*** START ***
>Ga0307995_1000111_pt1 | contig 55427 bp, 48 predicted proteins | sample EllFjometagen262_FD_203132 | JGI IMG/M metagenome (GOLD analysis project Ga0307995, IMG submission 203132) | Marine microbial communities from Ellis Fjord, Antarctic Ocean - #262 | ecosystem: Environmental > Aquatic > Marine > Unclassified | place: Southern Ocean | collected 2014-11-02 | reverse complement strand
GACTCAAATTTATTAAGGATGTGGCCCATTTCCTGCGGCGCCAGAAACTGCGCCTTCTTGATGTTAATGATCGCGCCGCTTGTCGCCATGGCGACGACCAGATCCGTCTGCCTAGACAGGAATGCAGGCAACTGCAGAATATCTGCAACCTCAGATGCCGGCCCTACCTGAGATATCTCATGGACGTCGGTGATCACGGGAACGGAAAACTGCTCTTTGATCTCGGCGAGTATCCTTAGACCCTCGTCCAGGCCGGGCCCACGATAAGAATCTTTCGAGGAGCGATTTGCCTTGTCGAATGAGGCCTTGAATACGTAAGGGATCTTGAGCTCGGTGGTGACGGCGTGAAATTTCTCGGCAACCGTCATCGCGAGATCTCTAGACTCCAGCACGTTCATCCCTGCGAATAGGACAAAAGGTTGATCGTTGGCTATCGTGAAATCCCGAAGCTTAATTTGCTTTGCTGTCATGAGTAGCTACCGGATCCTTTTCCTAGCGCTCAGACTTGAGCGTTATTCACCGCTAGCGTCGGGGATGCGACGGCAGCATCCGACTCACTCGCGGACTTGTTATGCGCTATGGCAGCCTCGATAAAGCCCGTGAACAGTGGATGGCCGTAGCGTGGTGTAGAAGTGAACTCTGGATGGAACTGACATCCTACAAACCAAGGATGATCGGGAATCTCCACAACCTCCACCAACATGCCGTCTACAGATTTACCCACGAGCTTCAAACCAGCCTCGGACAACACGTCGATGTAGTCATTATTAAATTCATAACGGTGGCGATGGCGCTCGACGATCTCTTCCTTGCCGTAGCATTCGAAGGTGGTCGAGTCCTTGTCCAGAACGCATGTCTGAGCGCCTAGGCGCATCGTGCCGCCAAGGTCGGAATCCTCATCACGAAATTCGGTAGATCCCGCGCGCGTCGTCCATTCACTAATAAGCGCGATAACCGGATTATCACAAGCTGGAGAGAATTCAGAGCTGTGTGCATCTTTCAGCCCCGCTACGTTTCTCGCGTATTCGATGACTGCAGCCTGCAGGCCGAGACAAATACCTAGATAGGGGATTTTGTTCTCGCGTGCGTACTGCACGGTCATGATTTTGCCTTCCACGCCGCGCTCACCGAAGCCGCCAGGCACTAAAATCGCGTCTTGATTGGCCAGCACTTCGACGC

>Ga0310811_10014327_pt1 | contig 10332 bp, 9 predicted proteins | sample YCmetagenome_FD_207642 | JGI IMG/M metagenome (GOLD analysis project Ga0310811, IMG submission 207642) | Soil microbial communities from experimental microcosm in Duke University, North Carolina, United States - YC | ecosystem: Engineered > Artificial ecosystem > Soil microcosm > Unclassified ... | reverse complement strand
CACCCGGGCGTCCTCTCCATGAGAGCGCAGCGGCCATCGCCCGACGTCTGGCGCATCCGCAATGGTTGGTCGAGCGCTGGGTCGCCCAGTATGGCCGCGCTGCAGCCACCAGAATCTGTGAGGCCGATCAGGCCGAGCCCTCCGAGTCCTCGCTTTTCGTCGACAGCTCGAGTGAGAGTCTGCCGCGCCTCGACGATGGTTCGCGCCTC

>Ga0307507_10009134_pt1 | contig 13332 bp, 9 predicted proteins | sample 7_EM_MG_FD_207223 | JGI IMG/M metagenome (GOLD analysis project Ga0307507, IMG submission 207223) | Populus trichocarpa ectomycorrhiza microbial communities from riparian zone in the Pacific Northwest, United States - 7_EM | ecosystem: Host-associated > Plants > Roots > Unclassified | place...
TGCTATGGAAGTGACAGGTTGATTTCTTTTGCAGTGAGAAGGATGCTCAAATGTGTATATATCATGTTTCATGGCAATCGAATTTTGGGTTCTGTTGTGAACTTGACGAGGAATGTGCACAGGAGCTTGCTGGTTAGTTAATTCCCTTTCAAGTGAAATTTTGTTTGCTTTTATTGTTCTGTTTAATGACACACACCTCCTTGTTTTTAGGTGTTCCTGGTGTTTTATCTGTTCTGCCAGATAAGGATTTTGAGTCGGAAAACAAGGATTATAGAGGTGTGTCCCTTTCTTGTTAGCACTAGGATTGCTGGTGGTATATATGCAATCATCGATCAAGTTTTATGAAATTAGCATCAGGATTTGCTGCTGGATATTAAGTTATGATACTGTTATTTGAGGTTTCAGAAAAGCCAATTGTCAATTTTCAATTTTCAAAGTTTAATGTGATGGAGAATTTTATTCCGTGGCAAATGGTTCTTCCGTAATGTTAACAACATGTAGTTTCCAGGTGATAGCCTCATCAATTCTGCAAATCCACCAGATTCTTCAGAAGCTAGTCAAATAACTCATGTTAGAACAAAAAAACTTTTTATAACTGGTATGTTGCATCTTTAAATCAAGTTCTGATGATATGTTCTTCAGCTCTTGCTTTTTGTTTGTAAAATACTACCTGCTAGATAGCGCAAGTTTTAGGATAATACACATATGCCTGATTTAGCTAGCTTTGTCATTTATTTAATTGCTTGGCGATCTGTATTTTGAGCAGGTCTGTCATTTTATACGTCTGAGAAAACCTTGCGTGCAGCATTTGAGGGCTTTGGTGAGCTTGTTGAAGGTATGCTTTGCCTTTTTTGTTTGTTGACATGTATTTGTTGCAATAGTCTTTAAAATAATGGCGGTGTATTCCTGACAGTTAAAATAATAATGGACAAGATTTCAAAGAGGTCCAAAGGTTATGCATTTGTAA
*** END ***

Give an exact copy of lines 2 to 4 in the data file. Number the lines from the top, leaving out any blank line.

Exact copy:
GACTCAAATTTATTAAGGATGTGGCCCATTTCCTGCGGCGCCAGAAACTGCGCCTTCTTGATGTTAATGATCGCGCCGCTTGTCGCCATGGCGACGACCAGATCCGTCTGCCTAGACAGGAATGCAGGCAACTGCAGAATATCTGCAACCTCAGATGCCGGCCCTACCTGAGATATCTCATGGACGTCGGTGATCACGGGAACGGAAAACTGCTCTTTGATCTCGGCGAGTATCCTTAGACCCTCGTCCAGGCCGGGCCCACGATAAGAATCTTTCGAGGAGCGATTTGCCTTGTCGAATGAGGCCTTGAATACGTAAGGGATCTTGAGCTCGGTGGTGACGGCGTGAAATTTCTCGGCAACCGTCATCGCGAGATCTCTAGACTCCAGCACGTTCATCCCTGCGAATAGGACAAAAGGTTGATCGTTGGCTATCGTGAAATCCCGAAGCTTAATTTGCTTTGCTGTCATGAGTAGCTACCGGATCCTTTTCCTAGCGCTCAGACTTGAGCGTTATTCACCGCTAGCGTCGGGGATGCGACGGCAGCATCCGACTCACTCGCGGACTTGTTATGCGCTATGGCAGCCTCGATAAAGCCCGTGAACAGTGGATGGCCGTAGCGTGGTGTAGAAGTGAACTCTGGATGGAACTGACATCCTACAAACCAAGGATGATCGGGAATCTCCACAACCTCCACCAACATGCCGTCTACAGATTTACCCACGAGCTTCAAACCAGCCTCGGACAACACGTCGATGTAGTCATTATTAAATTCATAACGGTGGCGATGGCGCTCGACGATCTCTTCCTTGCCGTAGCATTCGAAGGTGGTCGAGTCCTTGTCCAGAACGCATGTCTGAGCGCCTAGGCGCATCGTGCCGCCAAGGTCGGAATCCTCATCACGAAATTCGGTAGATCCCGCGCGCGTCGTCCATTCACTAATAAGCGCGATAACCGGATTATCACAAGCTGGAGAGAATTCAGAGCTGTGTGCATCTTTCAGCCCCGCTACGTTTCTCGCGTATTCGATGACTGCAGCCTGCAGGCCGAGACAAATACCTAGATAGGGGATTTTGTTCTCGCGTGCGTACTGCACGGTCATGATTTTGCCTTCCACGCCGCGCTCACCGAAGCCGCCAGGCACTAAAATCGCGTCTTGATTGGCCAGCACTTCGACGC

>Ga0310811_10014327_pt1 | contig 10332 bp, 9 predicted proteins | sample YCmetagenome_FD_207642 | JGI IMG/M metagenome (GOLD analysis project Ga0310811, IMG submission 207642) | Soil microbial communities from experimental microcosm in Duke University, North Carolina, United States - YC | ecosystem: Engineered > Artificial ecosystem > Soil microcosm > Unclassified ... | reverse complement strand
CACCCGGGCGTCCTCTCCATGAGAGCGCAGCGGCCATCGCCCGACGTCTGGCGCATCCGCAATGGTTGGTCGAGCGCTGGGTCGCCCAGTATGGCCGCGCTGCAGCCACCAGAATCTGTGAGGCCGATCAGGCCGAGCCCTCCGAGTCCTCGCTTTTCGTCGACAGCTCGAGTGAGAGTCTGCCGCGCCTCGACGATGGTTCGCGCCTC